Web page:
Materials Selection Policy
Final authority for the determination of policy in the selection and acquisition of materials is vested in the Board of Trustees.
Ultimate responsibility for materials selection, as for all library activity, rests with the Library Director, who operates within the framework of policies determined by the Board of Trustees. A Book Selection Committee composed of the Library Director, the Assistant Librarians and the Interlibrary Loan Officers shall meet once a month to select materials.
Formulation of selection policies necessarily begins with the assessment of the community, of the organization and existing collection of the library, and of the services which the library is expected to perform. Flexibility and constant awareness of the changing needs of many different kinds of people the library serves are essential in book selection.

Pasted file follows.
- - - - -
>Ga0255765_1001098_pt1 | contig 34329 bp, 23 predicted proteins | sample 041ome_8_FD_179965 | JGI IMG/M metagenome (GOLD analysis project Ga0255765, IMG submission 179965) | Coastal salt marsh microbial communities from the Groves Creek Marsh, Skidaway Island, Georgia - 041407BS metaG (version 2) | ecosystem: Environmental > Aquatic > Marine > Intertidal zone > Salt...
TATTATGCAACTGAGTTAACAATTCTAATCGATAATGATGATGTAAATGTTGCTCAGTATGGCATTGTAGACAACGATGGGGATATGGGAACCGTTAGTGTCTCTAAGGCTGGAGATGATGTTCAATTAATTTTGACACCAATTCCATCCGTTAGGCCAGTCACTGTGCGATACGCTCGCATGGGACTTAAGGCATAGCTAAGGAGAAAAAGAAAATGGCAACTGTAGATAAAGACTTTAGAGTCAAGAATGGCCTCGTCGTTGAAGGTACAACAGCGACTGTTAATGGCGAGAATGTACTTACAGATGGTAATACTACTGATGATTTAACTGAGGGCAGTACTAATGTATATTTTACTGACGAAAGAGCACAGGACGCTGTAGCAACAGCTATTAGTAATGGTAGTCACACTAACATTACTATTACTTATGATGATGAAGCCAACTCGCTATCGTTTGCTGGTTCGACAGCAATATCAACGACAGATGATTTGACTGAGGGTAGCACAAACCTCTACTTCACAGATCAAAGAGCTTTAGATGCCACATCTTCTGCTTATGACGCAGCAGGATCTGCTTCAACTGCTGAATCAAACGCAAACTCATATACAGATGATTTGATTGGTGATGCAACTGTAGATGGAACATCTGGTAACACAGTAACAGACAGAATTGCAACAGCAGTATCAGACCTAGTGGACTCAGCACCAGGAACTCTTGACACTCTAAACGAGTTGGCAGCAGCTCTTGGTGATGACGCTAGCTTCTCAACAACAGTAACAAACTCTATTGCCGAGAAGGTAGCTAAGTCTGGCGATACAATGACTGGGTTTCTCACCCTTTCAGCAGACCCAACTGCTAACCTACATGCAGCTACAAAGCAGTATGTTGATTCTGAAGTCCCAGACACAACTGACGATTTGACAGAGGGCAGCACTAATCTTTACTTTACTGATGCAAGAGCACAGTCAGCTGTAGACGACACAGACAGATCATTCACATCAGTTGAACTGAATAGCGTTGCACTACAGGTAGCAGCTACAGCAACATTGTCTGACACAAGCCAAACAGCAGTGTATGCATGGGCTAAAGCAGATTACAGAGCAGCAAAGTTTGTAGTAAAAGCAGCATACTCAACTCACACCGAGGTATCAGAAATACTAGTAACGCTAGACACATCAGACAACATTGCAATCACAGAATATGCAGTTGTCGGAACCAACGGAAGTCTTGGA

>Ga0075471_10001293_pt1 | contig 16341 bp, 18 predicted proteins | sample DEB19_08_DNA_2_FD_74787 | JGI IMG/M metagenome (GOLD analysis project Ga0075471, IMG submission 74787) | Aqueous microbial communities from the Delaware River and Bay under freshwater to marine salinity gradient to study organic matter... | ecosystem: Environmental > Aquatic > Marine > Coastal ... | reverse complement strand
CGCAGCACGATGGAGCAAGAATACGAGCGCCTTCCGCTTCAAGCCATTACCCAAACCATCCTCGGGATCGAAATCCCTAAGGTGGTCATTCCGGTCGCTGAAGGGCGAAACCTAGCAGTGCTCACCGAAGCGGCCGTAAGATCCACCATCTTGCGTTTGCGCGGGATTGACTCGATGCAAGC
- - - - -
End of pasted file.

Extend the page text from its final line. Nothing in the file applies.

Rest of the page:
The materials selection policy is intended to implement the general objectives of the public library. The purpose of the selection process is to obtain expertly selected books and other materials to further the library program of giving information, reference assistance, and help to those engaged in educational pursuits, as well as to provide general home reading.
In general, the library's policy has been to purchase the best materials which satisfy the clientele of the library within budget limitations, with no obligations to provide research materials, though frequently doing so incidentally. The established criteria for all fields include:
1. Permanent or timely value.
2. Accurate information.
4. Clear presentation and readability.
5. Social significance.